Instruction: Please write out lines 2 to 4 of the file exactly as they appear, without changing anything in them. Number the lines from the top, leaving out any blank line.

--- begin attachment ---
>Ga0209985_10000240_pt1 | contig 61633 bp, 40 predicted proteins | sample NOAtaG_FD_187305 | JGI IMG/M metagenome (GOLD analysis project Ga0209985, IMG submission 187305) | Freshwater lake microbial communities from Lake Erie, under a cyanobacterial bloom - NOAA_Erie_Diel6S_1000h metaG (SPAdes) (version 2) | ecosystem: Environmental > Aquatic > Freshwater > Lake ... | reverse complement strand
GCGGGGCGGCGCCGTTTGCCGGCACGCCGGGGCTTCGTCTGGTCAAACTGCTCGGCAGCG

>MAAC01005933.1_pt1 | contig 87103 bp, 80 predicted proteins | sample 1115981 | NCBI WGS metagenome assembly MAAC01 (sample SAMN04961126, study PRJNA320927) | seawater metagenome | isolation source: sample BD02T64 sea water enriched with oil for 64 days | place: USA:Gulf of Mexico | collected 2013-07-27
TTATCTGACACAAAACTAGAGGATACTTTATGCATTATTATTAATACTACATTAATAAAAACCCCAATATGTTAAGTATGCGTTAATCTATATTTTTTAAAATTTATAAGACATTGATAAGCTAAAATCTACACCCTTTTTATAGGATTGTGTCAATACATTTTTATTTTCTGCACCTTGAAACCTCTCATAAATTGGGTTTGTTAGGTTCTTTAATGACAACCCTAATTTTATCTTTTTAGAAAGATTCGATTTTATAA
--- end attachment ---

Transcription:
GCGGGGCGGCGCCGTTTGCCGGCACGCCGGGGCTTCGTCTGGTCAAACTGCTCGGCAGCG

>MAAC01005933.1_pt1 | contig 87103 bp, 80 predicted proteins | sample 1115981 | NCBI WGS metagenome assembly MAAC01 (sample SAMN04961126, study PRJNA320927) | seawater metagenome | isolation source: sample BD02T64 sea water enriched with oil for 64 days | place: USA:Gulf of Mexico | collected 2013-07-27
TTATCTGACACAAAACTAGAGGATACTTTATGCATTATTATTAATACTACATTAATAAAAACCCCAATATGTTAAGTATGCGTTAATCTATATTTTTTAAAATTTATAAGACATTGATAAGCTAAAATCTACACCCTTTTTATAGGATTGTGTCAATACATTTTTATTTTCTGCACCTTGAAACCTCTCATAAATTGGGTTTGTTAGGTTCTTTAATGACAACCCTAATTTTATCTTTTTAGAAAGATTCGATTTTATAA